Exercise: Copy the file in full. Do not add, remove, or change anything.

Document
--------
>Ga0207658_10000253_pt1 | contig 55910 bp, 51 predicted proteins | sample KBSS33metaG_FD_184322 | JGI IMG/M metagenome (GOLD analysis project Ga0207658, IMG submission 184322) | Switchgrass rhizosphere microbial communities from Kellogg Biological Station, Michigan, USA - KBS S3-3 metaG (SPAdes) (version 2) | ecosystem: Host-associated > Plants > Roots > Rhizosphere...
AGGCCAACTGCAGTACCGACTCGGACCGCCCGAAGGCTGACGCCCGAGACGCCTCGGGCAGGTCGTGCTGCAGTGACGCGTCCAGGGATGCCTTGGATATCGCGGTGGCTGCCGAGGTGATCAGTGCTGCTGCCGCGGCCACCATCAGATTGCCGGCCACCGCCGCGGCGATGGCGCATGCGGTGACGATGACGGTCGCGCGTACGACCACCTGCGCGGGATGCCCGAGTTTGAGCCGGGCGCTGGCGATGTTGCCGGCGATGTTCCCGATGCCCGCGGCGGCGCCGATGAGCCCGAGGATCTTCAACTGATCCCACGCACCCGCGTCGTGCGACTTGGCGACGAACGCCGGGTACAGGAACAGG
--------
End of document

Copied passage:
>Ga0207658_10000253_pt1 | contig 55910 bp, 51 predicted proteins | sample KBSS33metaG_FD_184322 | JGI IMG/M metagenome (GOLD analysis project Ga0207658, IMG submission 184322) | Switchgrass rhizosphere microbial communities from Kellogg Biological Station, Michigan, USA - KBS S3-3 metaG (SPAdes) (version 2) | ecosystem: Host-associated > Plants > Roots > Rhizosphere...
AGGCCAACTGCAGTACCGACTCGGACCGCCCGAAGGCTGACGCCCGAGACGCCTCGGGCAGGTCGTGCTGCAGTGACGCGTCCAGGGATGCCTTGGATATCGCGGTGGCTGCCGAGGTGATCAGTGCTGCTGCCGCGGCCACCATCAGATTGCCGGCCACCGCCGCGGCGATGGCGCATGCGGTGACGATGACGGTCGCGCGTACGACCACCTGCGCGGGATGCCCGAGTTTGAGCCGGGCGCTGGCGATGTTGCCGGCGATGTTCCCGATGCCCGCGGCGGCGCCGATGAGCCCGAGGATCTTCAACTGATCCCACGCACCCGCGTCGTGCGACTTGGCGACGAACGCCGGGTACAGGAACAGG